“I went to university with the reading age of a 10-year-old”

Gary Steel became a solicitor after his training was funded by our Diversity Access Scheme (DAS) in 2016. He describes how he left school at age 14 with no qualifications and eventually became a social welfare lawyer, never taking no for an answer.
Gary is a white man, he's wearing glasses, a navy blue jacket, green shirt and blue stripy tie. He is standing and smiling in a stone building, with a window behind him.
Photograph: Gary Steel

I left school at 14. My mum was unwell and I was bullied, so one day I walked out of school and never went back. I grew up in Skegness and, because of the education system at the time, I fell through the gaps. I ended up working in a chip shop.

My family dynamic was quite difficult. My dad was an ex-miner and had traditional values, so my mum did most of the parenting. I had a lot of freedom, which made me more independent. I left home at 17 and view my childhood as quite separate from my life now.

I discovered law by sneaking into my partner’s law lecture. I remember thinking: “If those students can do it, then so can I.” I was a little bit arrogant looking back, but I was just thinking: “I have a voice, a brain and the ability to learn, so why not?”

I studied law at the Open University (OU) for six years, while living at home. I had the reading age of a 10-year-old and writing age of about 13. I don’t have GCSEs or A-levels and, luckily, the OU didn’t have entry requirements. I graduated with a high 2:2, and I’m really proud of it.

From a young age, I knew nothing would be handed to me on a plate. I wasn’t going to take no for an answer. When a job advert required a 2:1, I would apply anyway. It’s because I’m not going to be constrained: I’m going to push through.

I’m an accidental lawyer, I think. During work experience in private practice, a partner told me to give up because I was at the OU. The Diversity Access Scheme (DAS) was my last-ditch attempt. Without it, I wouldn’t have been able to progress. I was a mature student, had to pay rent and needed to get on with my life.

My advice for applying for DAS is to be brutally honest. I detailed the debt I was in and that I was on benefits. In my essay, I wrote about the ineffectiveness of blind recruitment and was challenged in my interview. I said a Magic Circle firm used blind recruitment as a PR stunt because it already gets the best candidates. I didn’t know it, but someone on the panel was a partner there. But I didn’t back down; we had a bit of a debate.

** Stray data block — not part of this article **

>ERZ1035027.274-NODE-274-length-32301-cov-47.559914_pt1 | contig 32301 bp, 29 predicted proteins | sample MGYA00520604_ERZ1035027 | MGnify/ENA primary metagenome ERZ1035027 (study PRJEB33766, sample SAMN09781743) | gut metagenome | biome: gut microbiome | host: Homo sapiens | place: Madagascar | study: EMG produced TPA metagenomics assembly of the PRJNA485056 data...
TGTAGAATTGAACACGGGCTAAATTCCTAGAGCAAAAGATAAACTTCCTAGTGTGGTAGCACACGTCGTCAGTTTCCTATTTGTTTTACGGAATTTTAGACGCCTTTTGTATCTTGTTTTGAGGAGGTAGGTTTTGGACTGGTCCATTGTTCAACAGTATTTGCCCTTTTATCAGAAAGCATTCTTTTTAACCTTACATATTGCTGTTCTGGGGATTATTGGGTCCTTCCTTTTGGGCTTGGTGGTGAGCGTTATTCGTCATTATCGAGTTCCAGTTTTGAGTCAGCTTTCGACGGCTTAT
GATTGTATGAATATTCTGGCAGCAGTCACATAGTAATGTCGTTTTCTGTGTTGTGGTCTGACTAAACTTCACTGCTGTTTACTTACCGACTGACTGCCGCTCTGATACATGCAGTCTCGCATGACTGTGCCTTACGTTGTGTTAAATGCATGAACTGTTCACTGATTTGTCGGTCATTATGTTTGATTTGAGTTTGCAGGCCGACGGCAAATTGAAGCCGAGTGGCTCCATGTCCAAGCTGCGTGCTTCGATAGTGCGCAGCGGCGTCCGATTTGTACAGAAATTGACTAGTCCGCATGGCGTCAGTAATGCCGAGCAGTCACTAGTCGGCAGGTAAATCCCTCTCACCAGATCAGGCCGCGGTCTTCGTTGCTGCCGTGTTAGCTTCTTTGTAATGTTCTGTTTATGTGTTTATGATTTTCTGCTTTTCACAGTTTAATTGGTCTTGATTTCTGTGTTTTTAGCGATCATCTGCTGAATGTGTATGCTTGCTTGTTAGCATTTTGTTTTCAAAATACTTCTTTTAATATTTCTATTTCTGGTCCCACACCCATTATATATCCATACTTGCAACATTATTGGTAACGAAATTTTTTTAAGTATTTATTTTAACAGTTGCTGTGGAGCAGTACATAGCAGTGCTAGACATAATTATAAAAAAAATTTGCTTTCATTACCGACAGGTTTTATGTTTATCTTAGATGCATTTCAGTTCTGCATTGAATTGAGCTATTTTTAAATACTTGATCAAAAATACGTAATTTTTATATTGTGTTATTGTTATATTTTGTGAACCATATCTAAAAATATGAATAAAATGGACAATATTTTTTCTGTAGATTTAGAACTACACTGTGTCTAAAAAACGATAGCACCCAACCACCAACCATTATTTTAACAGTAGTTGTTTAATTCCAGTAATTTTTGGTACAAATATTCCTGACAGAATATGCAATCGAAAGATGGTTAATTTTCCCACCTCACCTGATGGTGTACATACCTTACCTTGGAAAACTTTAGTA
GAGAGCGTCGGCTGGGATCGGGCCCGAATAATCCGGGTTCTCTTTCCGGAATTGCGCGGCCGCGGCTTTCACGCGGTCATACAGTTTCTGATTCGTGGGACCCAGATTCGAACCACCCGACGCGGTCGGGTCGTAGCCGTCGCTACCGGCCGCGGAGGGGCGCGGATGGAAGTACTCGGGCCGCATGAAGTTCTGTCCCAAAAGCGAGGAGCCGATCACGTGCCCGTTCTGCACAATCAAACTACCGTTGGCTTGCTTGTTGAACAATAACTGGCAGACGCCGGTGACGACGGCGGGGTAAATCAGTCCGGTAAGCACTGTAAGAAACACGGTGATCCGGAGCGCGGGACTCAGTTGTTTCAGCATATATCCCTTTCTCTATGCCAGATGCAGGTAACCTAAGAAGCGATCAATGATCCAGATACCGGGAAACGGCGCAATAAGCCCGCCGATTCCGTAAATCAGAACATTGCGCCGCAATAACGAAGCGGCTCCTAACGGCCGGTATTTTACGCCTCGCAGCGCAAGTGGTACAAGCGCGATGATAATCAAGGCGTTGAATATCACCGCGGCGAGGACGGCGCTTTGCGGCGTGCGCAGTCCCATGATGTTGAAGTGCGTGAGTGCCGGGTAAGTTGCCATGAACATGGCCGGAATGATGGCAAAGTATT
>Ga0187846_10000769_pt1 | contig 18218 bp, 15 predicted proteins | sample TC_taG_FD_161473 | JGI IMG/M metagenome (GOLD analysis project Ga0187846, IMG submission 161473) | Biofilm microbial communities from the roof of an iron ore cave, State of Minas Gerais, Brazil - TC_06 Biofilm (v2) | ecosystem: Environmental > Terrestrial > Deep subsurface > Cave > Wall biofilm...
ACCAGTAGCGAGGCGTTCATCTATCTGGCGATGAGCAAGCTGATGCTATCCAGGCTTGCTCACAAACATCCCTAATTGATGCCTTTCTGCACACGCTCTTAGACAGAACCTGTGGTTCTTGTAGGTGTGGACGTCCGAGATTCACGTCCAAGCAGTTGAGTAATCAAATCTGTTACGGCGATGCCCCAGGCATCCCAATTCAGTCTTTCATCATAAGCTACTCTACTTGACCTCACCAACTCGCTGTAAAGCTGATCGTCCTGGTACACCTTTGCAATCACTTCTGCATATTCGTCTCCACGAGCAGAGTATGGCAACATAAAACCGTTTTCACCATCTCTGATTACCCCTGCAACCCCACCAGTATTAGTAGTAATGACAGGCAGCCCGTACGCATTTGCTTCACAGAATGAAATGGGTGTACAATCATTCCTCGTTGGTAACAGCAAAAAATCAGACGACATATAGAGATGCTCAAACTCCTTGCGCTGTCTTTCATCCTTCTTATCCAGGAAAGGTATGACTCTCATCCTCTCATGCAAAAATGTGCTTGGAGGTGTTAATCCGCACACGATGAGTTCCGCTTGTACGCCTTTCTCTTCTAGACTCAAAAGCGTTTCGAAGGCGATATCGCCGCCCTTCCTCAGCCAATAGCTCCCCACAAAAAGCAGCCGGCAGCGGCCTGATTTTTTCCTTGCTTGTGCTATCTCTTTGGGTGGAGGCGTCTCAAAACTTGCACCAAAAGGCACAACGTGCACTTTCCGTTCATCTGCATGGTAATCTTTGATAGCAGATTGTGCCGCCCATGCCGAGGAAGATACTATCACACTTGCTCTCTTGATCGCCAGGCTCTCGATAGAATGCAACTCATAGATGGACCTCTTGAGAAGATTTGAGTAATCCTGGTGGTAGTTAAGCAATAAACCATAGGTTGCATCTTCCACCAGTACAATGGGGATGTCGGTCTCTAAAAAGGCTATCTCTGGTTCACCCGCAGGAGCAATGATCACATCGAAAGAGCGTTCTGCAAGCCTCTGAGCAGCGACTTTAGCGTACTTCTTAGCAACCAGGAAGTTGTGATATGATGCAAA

Ask yourself, are you going to get to 40 and regret not doing it? I would have. I couldn’t believe it when I was successful – things like that didn’t happen to people like me. Getting DAS was a massive confidence boost. But because of who I am and where I come from, I felt pressure to not let people down.

I hated the Legal Practice Course (LPC). I was a lot older than the other students and there was a perception that degrees from the OU aren’t as good. Some people felt they were entitled to a training contract because of the university they went to and the grade they got.

In the middle of my LPC, I nearly gave up law. I briefly worked as a paralegal in private practice. It was a toxic environment, where I was subjected to homophobic comments from my supervisor. I ended up thinking law wasn’t for me.

If it wasn’t for the law centre, I wouldn’t be a solicitor. I applied for one training contract at the Derbyshire law centre and got it. It made me a firm believer in great things come to those who stop trying to force things that aren’t meant for you.

As a social welfare lawyer, my job is to stand in front of the little person and make sure they get justice. We’re at the coalface of society. Every day, I see people at crisis point. If a day goes by where a client isn’t threatening suicide, that’s a good day. I feel like I’m doing my best work now, ensuring access to justice in difficult circumstances. Housing is the worst, with the cost-of-living crisis increasing evictions, rent increases and mortgage repossessions.

Change is coming because of the new generation. You can get what you want: just don’t take no for an answer, or allow someone else to dictate where you want to go. Work as hard as you can, make contacts and be broad-minded.

Find out more

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